Dunn Gets Sloppy

 

It was the obvious question, and Greg Walden, an Oregon Republican, just asked it. All along HP ex-chair Patricia Dunn has maintained that she didn’t know investigators were impersonating directors and reporters — also known as pretexting — to obtain records of their telephone calls.

 

So, Walden asked, “how’d you think they were getting these phone records?”

 

“My understanding was that these records were publicly available,” Dunn replied during her Congressional testimony (view Webcast), that “you could call up and get these records, and it was a common investigative technique.”

 

Walden paused a beat. “You really believed that?” he asked, drawing a smattering of laughter. “I’m sorry, but you believe I could call up whoever is your carrier and [ask for your records]?  Your home, your office, your cell?”

 

“I was not surprised,” Dunn replied.

 

“You’re serious?” More laughter seemed to annoy Walden a bit. “I’m not being funny here.  You really believed it’s that simple? That anyone in the world can call up and get them?”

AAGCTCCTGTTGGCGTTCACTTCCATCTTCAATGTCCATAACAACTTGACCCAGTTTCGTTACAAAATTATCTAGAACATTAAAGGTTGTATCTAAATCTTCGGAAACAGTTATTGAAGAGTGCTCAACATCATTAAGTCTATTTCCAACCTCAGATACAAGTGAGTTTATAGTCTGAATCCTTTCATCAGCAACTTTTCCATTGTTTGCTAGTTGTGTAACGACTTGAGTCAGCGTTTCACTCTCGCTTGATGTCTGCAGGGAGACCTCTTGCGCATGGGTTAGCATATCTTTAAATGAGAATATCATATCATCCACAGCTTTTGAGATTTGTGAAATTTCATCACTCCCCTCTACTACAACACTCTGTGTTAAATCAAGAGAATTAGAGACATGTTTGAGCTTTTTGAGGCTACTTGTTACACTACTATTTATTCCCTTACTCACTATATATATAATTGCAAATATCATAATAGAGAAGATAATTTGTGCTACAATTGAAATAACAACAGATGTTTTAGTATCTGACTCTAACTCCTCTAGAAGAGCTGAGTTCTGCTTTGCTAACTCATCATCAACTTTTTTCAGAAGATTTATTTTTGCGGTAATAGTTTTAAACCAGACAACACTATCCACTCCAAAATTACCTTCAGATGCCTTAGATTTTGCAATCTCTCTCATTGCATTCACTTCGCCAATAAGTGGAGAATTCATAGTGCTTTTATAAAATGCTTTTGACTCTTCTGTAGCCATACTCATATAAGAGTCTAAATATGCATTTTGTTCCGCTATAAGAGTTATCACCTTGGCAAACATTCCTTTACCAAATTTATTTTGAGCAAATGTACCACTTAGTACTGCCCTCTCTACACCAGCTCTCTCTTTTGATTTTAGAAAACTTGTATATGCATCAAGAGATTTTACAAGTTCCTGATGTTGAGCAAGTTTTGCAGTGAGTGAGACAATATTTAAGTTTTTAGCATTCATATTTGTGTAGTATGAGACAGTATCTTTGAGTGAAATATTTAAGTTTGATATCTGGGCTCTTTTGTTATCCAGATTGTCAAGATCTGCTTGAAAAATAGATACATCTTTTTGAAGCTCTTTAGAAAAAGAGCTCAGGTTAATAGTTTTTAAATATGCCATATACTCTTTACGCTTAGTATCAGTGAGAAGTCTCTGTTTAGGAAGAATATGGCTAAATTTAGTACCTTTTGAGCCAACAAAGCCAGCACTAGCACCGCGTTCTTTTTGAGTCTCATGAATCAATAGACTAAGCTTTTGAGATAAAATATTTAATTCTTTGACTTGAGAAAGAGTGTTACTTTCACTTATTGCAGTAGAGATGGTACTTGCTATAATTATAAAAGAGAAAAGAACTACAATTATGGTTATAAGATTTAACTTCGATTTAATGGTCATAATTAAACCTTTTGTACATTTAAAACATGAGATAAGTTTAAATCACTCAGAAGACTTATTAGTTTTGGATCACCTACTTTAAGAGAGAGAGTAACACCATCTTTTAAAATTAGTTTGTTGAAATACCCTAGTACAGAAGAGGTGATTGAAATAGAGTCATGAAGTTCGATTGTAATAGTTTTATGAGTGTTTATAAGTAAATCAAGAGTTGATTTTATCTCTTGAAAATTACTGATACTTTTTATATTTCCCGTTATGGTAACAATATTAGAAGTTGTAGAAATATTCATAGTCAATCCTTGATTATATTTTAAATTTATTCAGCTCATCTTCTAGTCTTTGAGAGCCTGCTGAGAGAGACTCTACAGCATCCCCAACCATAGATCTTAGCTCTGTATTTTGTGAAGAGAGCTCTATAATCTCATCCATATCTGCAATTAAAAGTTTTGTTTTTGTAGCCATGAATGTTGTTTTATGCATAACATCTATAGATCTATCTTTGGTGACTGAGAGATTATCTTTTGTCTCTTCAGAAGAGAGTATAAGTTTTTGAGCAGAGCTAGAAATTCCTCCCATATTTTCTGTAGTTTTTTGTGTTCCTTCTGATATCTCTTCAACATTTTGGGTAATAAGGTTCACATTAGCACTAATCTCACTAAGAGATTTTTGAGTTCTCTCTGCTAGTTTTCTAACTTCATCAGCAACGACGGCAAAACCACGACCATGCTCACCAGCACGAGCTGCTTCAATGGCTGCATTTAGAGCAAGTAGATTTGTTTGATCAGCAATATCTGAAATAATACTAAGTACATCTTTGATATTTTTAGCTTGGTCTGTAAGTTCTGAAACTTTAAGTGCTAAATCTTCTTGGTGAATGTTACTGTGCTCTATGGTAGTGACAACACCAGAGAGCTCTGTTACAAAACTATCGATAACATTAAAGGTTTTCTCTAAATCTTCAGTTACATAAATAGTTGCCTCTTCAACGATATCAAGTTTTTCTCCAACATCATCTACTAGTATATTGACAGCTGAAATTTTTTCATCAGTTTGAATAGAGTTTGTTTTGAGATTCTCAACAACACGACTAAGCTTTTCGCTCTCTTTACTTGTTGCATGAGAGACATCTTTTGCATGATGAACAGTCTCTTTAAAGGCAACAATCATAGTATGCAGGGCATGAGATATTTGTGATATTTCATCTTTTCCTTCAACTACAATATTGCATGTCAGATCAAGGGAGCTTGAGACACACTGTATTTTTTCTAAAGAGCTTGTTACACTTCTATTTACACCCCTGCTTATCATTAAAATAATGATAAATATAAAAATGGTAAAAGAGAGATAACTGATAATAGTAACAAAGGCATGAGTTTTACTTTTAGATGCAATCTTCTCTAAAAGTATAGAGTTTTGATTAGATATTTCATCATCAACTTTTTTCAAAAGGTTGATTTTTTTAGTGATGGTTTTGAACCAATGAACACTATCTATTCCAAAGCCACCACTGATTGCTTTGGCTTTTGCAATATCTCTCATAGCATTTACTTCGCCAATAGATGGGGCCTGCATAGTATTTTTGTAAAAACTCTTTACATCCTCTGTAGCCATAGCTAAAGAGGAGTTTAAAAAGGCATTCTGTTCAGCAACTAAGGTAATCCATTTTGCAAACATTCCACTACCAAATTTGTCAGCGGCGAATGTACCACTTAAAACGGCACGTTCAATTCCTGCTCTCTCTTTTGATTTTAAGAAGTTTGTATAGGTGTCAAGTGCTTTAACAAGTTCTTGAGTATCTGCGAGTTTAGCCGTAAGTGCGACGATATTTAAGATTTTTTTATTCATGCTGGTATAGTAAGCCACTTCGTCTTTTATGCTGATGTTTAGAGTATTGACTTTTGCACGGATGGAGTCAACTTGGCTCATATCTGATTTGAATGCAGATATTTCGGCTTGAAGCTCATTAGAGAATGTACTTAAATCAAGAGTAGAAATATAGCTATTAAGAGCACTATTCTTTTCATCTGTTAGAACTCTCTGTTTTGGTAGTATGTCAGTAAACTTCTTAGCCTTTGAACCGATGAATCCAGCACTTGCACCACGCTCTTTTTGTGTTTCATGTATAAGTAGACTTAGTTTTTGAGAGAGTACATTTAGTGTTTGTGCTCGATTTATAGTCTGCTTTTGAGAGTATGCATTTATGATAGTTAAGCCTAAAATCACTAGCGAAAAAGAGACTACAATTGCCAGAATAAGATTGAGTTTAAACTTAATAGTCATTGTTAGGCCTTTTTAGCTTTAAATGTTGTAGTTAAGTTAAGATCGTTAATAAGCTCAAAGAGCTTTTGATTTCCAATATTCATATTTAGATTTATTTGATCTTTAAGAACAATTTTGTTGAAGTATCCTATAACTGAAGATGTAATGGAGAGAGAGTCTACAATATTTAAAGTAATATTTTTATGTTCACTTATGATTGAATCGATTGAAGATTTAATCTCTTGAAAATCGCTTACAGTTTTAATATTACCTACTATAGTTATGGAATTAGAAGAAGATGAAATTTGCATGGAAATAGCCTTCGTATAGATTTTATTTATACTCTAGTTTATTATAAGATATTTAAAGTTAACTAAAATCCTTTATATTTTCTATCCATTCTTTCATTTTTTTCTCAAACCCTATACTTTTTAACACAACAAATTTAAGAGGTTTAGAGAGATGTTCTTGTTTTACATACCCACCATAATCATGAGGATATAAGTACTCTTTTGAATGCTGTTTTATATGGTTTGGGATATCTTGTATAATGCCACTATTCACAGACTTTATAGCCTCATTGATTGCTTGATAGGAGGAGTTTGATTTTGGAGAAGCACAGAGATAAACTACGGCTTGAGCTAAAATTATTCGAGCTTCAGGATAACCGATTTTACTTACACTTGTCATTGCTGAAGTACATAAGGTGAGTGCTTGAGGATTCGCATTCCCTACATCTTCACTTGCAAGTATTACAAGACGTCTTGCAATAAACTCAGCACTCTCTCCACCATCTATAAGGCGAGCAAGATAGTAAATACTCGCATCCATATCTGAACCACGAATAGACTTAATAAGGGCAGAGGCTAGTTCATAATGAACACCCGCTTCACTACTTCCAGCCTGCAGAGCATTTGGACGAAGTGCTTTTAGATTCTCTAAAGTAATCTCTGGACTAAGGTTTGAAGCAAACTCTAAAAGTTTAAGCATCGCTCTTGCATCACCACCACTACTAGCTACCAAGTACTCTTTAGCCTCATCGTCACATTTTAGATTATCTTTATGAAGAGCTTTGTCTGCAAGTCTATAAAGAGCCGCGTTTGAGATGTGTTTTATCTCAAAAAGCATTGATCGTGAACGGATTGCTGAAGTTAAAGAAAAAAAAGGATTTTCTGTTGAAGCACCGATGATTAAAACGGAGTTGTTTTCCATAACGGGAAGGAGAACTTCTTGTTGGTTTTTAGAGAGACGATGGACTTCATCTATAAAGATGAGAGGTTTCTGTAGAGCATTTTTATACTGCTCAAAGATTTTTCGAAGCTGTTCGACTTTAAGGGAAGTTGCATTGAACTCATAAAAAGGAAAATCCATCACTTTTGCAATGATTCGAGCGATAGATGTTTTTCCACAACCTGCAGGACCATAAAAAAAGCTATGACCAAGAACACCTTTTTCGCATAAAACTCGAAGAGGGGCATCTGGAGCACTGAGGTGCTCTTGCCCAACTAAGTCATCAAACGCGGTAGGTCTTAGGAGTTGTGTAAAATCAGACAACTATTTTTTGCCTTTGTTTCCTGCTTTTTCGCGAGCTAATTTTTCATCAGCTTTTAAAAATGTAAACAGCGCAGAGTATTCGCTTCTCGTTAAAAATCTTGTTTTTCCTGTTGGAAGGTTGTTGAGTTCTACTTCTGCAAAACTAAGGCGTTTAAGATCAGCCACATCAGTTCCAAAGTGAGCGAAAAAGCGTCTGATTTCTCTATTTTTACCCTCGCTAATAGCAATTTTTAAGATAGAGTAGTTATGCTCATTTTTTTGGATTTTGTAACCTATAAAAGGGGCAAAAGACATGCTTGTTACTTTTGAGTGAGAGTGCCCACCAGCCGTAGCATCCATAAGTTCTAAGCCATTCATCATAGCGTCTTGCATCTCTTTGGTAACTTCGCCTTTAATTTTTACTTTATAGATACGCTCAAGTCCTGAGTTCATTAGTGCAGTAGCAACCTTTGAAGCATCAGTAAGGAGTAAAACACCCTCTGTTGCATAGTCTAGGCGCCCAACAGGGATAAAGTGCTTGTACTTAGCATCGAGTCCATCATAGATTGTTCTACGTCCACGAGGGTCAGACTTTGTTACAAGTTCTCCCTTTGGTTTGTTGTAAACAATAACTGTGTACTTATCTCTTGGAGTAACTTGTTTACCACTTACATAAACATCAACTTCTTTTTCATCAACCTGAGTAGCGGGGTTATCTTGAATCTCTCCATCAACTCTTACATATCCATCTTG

Dunn said she believed it would be done by “permitted methods.”  What, Walden asked, you just go type it into the Internet?

 

“That would be one method,” Dunn allowed.

 

Soon enough, there emerged one possible answer to another vexing mystery in this whole scandal. Just where, exactly, do Larry Sonsini’s loyalties lie? 

 

To press his point with Dunn, Walden turned to notes produced in August by Wilson Sonsini lawyers as part of the Sonsini-led investigation of the techniques used in the boardroom leak probe. The notes indicate, Walden pointed out, that in an interview with Wilson lawyers, Dunn said she believed the records were available because of the phone company’s “administrative sloppiness.”

 

And just what, Walden asked Dunn, could she have meant by that?

 

Dunn repeated that it was her understanding the records were publicly available to investigators. Pressed to what she may have meant by  “sloppiness,” she said she didn’t think she’d used those words.

 

Was there a transcript, Walden asked? No, replied Sonsini, after checking with his “team.” But, Walden asked, you believe these notes are accurate?

 

“Yes,” replied Sonsini.

 

— Greg Mitchell

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